The challenge of increasing power supply involves a fundamental dilemma. On the one hand, growth in GNP (and, therefore, growth in the standard of living) depends upon growth in consumption of electric energy. On the other hand, there is no way with existing technology to generate significant quantities of electricity without an impact on the environment, Electricity is made by burning fuel, splitting the atom, or converting the natural energy of wind, sunlight, falling water or heat from the earth. Each source has its own array of environmental interactions. There is no, as yet, undiscovered magic way to produce power that will help us in a major way in the time frame that we're concerned with here. So the challenge is: How do we provide the energy that is necessary to sustain an acceptable standard of living for our people while at the same time preserving—as we must—the earth's environment?

Nuclear energy provides 20 percent of the electricity consumed in the United States, and 17 percent of the world's energy. On the Duke system, two-thirds of our electricity comes from nuclear. The advantages of nuclear are substantial. It has virtually no impact on the atmosphere. Unlike fossil-fueled plants, nuclear emits no sulphur dioxides or nitrous oxide-and it does not contribute to glolal warming or add to the concerns about acid rain and the “greenhouse” effect.

Since the Arab Oil Embargo in 1975, American nuclear plants have saved four billion barrels of oil at a savings, in 1988 dollars, of $115 billions in foreign oil payments. Those plants have reduced utilily emissions of carbon dioxide by 20 percent and they are currently reducing national emissions of sulphur oxides by five million tons a year. That's where we would be if the nation's 112 nuclear units were fueled with coal instead of uranium

Those nuclear plants also have an enviable record of safety. They have accumulated more than 1,350 reactor years of safe operation and are measurably more reliable and safe than they were a decade ago.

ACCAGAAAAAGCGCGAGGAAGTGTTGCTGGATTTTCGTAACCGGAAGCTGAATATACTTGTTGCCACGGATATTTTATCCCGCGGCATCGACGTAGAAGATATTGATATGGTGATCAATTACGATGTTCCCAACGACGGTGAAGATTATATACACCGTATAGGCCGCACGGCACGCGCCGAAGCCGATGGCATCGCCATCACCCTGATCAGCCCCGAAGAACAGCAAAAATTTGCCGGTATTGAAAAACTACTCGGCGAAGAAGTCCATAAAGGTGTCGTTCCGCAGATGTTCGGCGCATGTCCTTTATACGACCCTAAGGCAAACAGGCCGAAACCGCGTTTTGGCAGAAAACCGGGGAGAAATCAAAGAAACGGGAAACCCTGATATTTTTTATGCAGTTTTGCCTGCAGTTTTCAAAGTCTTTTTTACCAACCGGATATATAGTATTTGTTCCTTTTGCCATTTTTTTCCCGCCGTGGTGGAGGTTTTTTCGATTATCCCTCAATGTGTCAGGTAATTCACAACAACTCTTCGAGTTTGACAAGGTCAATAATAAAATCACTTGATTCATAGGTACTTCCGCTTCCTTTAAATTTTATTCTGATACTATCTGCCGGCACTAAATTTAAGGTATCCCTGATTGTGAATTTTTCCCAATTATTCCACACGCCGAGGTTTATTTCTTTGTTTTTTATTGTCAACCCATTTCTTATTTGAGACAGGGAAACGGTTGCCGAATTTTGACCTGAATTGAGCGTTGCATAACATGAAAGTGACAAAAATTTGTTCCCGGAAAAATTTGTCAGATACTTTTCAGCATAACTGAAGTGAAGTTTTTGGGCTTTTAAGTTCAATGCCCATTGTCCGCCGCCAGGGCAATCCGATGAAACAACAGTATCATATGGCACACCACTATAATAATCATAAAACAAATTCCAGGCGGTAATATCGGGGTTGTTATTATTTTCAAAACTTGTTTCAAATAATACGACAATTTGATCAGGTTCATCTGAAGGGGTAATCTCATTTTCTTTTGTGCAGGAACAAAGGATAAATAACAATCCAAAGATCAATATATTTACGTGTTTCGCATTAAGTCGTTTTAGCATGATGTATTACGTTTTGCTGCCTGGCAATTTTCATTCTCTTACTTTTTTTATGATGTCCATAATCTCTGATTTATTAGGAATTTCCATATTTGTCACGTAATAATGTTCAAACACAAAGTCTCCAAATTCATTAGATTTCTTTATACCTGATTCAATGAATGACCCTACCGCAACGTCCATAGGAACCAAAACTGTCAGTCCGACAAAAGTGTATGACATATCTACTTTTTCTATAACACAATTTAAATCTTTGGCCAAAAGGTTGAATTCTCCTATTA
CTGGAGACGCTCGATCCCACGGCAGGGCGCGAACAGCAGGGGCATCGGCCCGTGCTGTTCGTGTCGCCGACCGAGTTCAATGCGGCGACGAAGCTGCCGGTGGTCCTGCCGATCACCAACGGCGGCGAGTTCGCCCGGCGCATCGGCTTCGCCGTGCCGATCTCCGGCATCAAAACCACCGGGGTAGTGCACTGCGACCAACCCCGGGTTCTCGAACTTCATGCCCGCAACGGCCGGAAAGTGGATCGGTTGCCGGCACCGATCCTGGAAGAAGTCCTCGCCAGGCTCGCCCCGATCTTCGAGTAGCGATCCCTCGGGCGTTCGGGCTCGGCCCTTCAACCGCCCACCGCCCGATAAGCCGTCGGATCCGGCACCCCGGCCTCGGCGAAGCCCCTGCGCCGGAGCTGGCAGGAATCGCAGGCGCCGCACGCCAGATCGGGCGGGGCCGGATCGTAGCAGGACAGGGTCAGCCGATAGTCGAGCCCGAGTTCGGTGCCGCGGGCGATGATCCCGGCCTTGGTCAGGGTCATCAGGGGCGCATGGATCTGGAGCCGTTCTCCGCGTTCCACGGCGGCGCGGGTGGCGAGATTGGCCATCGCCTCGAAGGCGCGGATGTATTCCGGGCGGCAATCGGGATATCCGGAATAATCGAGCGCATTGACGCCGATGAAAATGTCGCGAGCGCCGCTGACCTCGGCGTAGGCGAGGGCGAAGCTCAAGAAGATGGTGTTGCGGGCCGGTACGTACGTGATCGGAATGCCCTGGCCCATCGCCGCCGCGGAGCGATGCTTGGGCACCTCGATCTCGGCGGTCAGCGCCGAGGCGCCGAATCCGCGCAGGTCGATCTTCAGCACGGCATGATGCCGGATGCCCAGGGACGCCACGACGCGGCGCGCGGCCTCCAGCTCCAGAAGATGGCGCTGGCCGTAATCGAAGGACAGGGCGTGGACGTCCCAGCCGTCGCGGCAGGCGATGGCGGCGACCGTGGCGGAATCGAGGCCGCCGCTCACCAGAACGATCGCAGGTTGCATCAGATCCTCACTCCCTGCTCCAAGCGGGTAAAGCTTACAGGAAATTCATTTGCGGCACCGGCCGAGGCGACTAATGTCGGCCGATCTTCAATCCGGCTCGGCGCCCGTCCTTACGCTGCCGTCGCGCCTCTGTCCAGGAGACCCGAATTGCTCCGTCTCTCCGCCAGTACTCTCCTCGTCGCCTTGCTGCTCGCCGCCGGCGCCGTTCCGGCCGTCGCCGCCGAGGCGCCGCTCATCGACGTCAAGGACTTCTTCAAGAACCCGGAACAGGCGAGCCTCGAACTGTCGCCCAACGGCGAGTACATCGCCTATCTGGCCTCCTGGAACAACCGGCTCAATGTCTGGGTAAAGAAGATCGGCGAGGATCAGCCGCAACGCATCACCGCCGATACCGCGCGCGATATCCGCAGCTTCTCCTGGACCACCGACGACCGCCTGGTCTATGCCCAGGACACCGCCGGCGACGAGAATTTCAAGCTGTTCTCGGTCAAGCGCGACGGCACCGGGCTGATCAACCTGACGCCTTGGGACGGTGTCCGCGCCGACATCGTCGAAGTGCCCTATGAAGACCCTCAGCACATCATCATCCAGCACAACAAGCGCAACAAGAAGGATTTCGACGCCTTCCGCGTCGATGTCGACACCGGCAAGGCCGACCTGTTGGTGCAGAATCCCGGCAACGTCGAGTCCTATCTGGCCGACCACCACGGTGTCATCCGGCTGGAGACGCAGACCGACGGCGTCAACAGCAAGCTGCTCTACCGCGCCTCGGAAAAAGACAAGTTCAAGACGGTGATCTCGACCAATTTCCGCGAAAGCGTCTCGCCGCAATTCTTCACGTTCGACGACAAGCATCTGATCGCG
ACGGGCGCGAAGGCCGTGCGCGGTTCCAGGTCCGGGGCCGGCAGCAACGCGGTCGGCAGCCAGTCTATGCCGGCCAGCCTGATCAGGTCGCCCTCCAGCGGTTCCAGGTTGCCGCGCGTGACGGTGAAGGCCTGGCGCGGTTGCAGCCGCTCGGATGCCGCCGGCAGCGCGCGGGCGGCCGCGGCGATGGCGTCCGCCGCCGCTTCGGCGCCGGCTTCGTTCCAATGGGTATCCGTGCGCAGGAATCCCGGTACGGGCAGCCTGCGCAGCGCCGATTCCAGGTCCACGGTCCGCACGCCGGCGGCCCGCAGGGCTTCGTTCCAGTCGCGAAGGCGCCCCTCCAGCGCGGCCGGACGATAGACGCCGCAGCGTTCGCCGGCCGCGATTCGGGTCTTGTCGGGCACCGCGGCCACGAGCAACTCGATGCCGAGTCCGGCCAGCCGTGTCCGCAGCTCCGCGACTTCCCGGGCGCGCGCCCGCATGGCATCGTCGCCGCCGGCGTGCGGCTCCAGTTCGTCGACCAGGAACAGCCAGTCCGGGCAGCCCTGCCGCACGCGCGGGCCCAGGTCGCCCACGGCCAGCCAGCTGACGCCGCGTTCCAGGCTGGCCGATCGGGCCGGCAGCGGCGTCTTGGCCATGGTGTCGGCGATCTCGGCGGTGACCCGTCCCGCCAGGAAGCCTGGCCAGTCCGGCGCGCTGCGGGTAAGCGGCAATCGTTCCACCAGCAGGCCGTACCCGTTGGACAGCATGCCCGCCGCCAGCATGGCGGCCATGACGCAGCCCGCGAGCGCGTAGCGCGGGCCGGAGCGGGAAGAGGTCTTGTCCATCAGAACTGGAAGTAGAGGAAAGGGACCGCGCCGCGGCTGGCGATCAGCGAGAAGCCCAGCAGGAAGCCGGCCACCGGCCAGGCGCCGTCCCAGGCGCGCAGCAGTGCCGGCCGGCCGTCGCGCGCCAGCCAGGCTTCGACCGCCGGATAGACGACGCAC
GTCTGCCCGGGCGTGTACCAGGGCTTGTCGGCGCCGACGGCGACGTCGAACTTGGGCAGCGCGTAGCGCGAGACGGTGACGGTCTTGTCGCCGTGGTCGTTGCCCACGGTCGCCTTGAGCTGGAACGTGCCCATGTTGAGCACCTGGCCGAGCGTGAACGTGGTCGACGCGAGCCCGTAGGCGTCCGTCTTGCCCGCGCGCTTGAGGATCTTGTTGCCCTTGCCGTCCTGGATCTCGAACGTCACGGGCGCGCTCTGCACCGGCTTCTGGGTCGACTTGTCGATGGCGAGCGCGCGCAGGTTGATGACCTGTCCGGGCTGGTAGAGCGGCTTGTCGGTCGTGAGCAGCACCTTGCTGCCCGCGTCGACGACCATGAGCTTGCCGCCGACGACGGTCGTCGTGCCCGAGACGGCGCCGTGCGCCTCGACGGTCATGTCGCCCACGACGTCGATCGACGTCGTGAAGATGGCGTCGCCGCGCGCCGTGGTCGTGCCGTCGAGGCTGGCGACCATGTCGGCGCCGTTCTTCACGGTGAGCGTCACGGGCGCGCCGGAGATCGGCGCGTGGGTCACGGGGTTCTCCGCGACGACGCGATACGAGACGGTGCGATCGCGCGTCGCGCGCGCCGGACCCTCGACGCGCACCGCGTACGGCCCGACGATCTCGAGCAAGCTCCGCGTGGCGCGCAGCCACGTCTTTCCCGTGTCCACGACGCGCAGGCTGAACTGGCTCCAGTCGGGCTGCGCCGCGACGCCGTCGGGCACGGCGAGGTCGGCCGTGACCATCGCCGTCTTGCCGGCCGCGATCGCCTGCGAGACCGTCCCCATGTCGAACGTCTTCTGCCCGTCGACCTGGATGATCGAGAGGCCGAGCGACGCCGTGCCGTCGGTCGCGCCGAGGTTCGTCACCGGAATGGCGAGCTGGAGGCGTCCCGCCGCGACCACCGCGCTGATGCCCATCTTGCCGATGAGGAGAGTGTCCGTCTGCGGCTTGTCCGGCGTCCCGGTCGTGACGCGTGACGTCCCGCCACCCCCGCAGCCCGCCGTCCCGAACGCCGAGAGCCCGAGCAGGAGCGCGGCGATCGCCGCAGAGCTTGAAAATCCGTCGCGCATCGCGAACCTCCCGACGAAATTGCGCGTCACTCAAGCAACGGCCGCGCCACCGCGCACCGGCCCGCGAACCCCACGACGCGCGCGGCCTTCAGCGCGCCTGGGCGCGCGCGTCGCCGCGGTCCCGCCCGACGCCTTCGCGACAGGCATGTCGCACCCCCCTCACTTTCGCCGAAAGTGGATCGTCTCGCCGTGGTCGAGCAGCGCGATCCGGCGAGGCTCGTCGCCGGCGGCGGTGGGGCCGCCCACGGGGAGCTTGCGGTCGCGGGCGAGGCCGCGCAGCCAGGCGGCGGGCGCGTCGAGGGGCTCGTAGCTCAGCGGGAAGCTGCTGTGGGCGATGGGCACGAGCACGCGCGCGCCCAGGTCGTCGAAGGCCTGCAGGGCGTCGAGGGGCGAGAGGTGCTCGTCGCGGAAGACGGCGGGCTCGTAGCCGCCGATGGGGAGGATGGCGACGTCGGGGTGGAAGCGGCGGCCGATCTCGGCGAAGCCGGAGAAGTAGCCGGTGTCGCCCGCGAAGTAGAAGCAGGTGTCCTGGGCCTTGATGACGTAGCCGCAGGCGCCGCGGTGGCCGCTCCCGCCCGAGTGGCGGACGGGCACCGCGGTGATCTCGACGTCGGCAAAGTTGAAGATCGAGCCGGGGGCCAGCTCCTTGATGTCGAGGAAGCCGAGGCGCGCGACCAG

Despite these substantial advantages, however, new nuclear generation is not a viable option in our country today. The financial risk is simply too great. A nuclear plant can take more than a decide to license and build. It is capital-intensive, and during construction is very vulnerable to swings in interest rates and inflation. And, once built, there is no assurance that it will be licensed to operate or that a competitive return will be allowed on its investment.

There is also the issue of waste disposal. The technology is here to deal with disposal. Vitrification—a binding of waste in an impenetrable, insoluble glass—is currently in use in France, which depends on nuclear prower for most of its electricity. A 1,000 megawatt coal-fired generating plant will produce annually 3.5 million cubic feet of ash; 35,000 tons of sulphur oxide and 4.5 million tons of carbon dioxide. A similar size nuclear unit will produce only 70 cubic feet of high-level radioactive vitrified waste. It can be stored in a deep underground repository in a stable geologic formation. We can monitor it, and we can control it.But we don't know where the gaseous waste from coal-burning will go or what will be their long-term effects. Yet, nuclear power remains paralyzed by concerns over waste disposal.

Nuclear will not be a viable option to meet the growth in demand for electric power in this country until it gains a greater degree of public confidence and trust, and until a regulatory system has been put in place that shortens the licensing process (probably through the approval of standardized designs) and reduces the risk that, once built, a plant will not be permitted to operate or its investment lost in the regulatory process.

“Everyone agrees that legislation is needed. The debate is over who will pay.”